Author Topic: Riding fine, then bike died  (Read 4938 times)

Offline The Mighty Gryphon

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Re: Riding fine, then bike died
« Reply #50 on: August 17, 2023, 12:21:41 PM »
As I found on my bikes with LED idiot lights, a good rainstorm will turn on the oil light.
  • In my garage in Marilla, NY
  • '91K100RS White/Blue
Current:
'91 K100RS16V "Moby Brick Too"

Past:
'94 K75RT "Ilsa, She Wolf of the SS"
'92 K100RS16V "Moby Brick" (RIP, deceased in a vehicular assault)
'94 K75S Special Edition Dakar Yellow "Cheetos"
'89 K100RS Special Edition "Special Ed"

Offline frankenduck

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Re: Riding fine, then bike died
« Reply #51 on: August 17, 2023, 01:25:38 PM »
As I found on my bikes with LED idiot lights, a good rainstorm will turn on the oil light.

All of my Ks have had LEDs. Only on ONE out of 20 or so of them did I have that occur and it only glowed very dimly in really soggy weather.
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Offline rocketbrick

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Re: Riding fine, then bike died
« Reply #52 on: August 17, 2023, 01:29:37 PM »
Well, I suppose the first step here is going to be draining the oil anyway. I'll inspect for any metal shavings/glitter with a magnet. After that, time to pop off the valve cover and the oil pump cover. Let's hope the oil is nice and clean with NO shavings!
  • Bordentown NJ
  • 1988 K75S

Offline Laitch

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Re: Riding fine, then bike died
« Reply #53 on: August 17, 2023, 02:03:04 PM »
Well, I suppose the first step here is going to be draining the oil anyway.
Before that, tell us what the oil level is in the sight glass. After that, take off the oil filter cover and check if the oil filter is loose. After that, remove the oil filter and determine whether the filter has been installed with two gaskets instead of just one—one gasket on the oil filter itself and one left stuck to the engine's filter mounting flange after the removal of the previous filter. That eventually could cause pressure problems from the filter's loosening. After that, go metal detecting.  :laughing4-giggles:
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  • 1995 K75 89,000 miles

Offline rocketbrick

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Re: Riding fine, then bike died
« Reply #54 on: August 17, 2023, 02:14:11 PM »
Hah! Sounds good. Oil level is halfway up the sight glass cold, I just changed that and the filter two weeks ago. No double gaskets on the oil filter, confirmed
  • Bordentown NJ
  • 1988 K75S

Offline Laitch

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Re: Riding fine, then bike died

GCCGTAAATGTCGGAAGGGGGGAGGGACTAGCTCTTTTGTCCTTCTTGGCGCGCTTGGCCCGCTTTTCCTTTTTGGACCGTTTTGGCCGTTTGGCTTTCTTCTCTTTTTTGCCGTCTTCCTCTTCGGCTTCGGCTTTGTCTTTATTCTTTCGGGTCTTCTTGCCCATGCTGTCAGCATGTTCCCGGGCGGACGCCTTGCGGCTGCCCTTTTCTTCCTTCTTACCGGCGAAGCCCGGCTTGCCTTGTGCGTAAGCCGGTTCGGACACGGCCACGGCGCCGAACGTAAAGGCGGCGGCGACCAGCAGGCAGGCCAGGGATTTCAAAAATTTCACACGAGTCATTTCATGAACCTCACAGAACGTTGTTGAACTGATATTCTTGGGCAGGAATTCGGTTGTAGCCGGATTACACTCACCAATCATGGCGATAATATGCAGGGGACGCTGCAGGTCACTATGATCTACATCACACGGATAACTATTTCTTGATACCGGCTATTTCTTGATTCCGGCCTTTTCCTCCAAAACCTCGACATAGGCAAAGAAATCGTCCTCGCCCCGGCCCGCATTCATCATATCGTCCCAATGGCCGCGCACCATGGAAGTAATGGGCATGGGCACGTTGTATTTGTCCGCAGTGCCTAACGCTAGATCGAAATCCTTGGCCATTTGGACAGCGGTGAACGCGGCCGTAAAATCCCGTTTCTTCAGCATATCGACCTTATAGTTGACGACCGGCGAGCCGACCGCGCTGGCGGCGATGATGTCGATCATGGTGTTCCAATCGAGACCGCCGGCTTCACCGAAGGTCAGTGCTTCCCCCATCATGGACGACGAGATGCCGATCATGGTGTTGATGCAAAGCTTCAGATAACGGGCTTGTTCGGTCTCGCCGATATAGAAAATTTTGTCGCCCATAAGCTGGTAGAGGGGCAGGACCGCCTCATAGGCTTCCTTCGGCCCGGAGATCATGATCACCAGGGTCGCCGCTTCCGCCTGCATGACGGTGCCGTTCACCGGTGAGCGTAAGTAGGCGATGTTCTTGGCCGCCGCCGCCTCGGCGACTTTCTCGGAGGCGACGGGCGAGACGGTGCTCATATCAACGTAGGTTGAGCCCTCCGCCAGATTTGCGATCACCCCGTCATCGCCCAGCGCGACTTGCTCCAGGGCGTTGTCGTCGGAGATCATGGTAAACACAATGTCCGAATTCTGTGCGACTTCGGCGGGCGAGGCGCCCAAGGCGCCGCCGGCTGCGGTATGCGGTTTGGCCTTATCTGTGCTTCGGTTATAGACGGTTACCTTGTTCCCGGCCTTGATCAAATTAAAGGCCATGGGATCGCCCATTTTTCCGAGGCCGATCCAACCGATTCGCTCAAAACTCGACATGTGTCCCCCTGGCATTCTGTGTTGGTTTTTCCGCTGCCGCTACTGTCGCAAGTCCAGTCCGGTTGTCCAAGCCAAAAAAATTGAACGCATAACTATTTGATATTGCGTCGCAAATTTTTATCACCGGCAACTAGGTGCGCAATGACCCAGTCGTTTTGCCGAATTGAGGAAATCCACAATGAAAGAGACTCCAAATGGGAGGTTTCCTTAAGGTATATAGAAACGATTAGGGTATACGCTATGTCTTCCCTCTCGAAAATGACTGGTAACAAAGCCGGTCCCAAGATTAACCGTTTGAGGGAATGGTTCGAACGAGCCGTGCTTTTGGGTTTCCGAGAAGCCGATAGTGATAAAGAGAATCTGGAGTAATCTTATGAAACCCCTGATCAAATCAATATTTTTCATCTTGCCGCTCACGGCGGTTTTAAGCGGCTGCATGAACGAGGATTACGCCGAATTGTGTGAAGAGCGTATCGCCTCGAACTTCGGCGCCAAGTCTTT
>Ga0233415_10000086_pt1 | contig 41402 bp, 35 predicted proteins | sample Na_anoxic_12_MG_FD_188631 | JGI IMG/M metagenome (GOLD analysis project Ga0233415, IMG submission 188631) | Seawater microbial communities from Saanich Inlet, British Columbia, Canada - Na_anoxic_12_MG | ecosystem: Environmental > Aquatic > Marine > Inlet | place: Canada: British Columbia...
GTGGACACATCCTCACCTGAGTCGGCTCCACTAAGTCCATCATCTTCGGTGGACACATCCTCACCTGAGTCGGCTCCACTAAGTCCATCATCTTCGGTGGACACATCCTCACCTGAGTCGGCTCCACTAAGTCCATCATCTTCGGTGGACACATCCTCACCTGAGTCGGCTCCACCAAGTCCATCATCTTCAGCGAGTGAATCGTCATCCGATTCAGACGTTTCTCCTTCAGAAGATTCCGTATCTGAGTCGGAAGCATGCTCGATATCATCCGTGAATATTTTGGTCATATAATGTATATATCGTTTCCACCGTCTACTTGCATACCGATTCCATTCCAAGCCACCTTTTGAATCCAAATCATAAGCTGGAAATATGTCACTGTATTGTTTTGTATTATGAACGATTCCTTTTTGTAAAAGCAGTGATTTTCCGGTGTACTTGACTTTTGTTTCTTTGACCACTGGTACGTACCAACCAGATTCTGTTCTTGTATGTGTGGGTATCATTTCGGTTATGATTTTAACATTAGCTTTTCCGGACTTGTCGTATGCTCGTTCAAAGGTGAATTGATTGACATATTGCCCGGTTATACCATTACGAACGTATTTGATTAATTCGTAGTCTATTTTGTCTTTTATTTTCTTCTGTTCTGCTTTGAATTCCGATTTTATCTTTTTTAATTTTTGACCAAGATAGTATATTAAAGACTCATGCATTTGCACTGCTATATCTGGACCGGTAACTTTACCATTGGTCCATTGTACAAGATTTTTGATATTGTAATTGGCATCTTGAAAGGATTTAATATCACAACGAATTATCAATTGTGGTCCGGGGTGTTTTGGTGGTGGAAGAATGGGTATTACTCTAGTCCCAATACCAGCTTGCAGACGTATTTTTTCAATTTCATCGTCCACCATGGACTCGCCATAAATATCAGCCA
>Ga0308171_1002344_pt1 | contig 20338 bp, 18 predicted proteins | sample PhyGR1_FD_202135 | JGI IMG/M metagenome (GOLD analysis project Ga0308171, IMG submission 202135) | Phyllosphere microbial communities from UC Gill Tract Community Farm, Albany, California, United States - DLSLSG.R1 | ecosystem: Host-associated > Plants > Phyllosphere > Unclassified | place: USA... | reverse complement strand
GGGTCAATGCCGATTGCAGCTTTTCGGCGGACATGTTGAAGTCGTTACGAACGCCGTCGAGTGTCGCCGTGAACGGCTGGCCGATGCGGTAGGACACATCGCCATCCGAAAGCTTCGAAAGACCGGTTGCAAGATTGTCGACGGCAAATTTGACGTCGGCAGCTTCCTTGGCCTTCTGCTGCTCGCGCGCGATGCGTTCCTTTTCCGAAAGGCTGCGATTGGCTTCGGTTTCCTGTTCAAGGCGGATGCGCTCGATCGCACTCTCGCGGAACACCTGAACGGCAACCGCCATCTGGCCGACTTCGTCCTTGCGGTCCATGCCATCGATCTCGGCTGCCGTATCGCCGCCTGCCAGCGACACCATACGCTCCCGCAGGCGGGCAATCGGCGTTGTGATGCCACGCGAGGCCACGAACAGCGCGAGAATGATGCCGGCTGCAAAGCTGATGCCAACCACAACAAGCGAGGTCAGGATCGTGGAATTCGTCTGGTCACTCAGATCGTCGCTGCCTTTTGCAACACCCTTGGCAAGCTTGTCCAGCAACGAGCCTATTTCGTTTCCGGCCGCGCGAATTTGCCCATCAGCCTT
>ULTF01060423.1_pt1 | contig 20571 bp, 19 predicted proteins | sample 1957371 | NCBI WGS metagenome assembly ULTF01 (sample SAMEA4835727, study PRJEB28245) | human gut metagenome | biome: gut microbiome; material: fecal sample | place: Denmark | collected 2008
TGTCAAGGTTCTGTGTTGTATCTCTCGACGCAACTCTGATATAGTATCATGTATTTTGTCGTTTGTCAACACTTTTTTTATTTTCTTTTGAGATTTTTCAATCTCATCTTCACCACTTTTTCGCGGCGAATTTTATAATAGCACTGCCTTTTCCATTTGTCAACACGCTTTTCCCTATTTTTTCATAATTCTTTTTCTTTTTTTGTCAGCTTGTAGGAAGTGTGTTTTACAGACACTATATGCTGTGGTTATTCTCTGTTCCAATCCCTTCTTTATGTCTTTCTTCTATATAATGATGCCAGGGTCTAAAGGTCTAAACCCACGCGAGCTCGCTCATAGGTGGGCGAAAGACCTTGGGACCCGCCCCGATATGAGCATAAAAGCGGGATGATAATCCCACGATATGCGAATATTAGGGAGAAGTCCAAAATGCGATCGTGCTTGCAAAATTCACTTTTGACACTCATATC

« Reply #55 on: August 17, 2023, 02:43:14 PM »
Did you locate the source of the noise with your screwdroscope?
  • Along the Ridley in Vermont.
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Offline rocketbrick

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Re: Riding fine, then bike died
« Reply #56 on: August 17, 2023, 02:49:48 PM »
The squealing noise has disappeared for now, and I'm not quite sure why or how. I was able to get in position with my highly-advanced noise-finding screwdroscope and find something knocking at me from the crank case side of the engine, however.
  • Bordentown NJ
  • 1988 K75S

Offline rocketbrick

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Re: Riding fine, then bike died
« Reply #57 on: August 17, 2023, 04:52:26 PM »
I strongly agree with Gryph here, I would not crank or start the bike again, since the oil pressure light remains on.

Not sure what you mean by the engine knocked out. I think you're saying suddenly there was no power from the engine but the engine was still running, and that the oil pressure light came on. This could mean that the output shaft rivets have failed. Then the crankshaft would turn, but the engine output shaft wouldn't if it's in gear.

Yeah, that's definitely a good idea. It doesn't sound like it's getting any better  :laughing4-giggles: It's not that there was no power, it's that there was a loss of power. It was basically like I wasn't getting the full range of power the bike had to offer. Not that it's much to begin with, but it seemed to be struggling.

I'm not sure what you mean by knocked out either. I mean there's literally a knock in my engine
  • Bordentown NJ
  • 1988 K75S

Offline daveson

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Re: Riding fine, then bike died
« Reply #58 on: August 17, 2023, 05:22:37 PM »
I deleted my previous post when I realised your brick is a k75 and I said to meyself "hey dumkopf, it's a K75 so it doesn't have output shaft rivets"

In post 37 when you said you got a squeal and knock, out of the engine, I was hearing that you got a squeal and knock out, of the engine. My mistake.
  • Victoria, Australia
  • Current;'85 K100RT~100,000km; four other bricks. Past; 1500 Vulcan, V Star 650, KLX 250(dirt bike) TT250(dirt bike)

Offline Laitch

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Re: Riding fine, then bike died
« Reply #59 on: August 17, 2023, 08:37:33 PM »
The squealing noise has disappeared for now, and I'm not quite sure why or how. I was able to get in position with my highly-advanced noise-finding screwdroscope and find something knocking at me from the crank case side of the engine, however.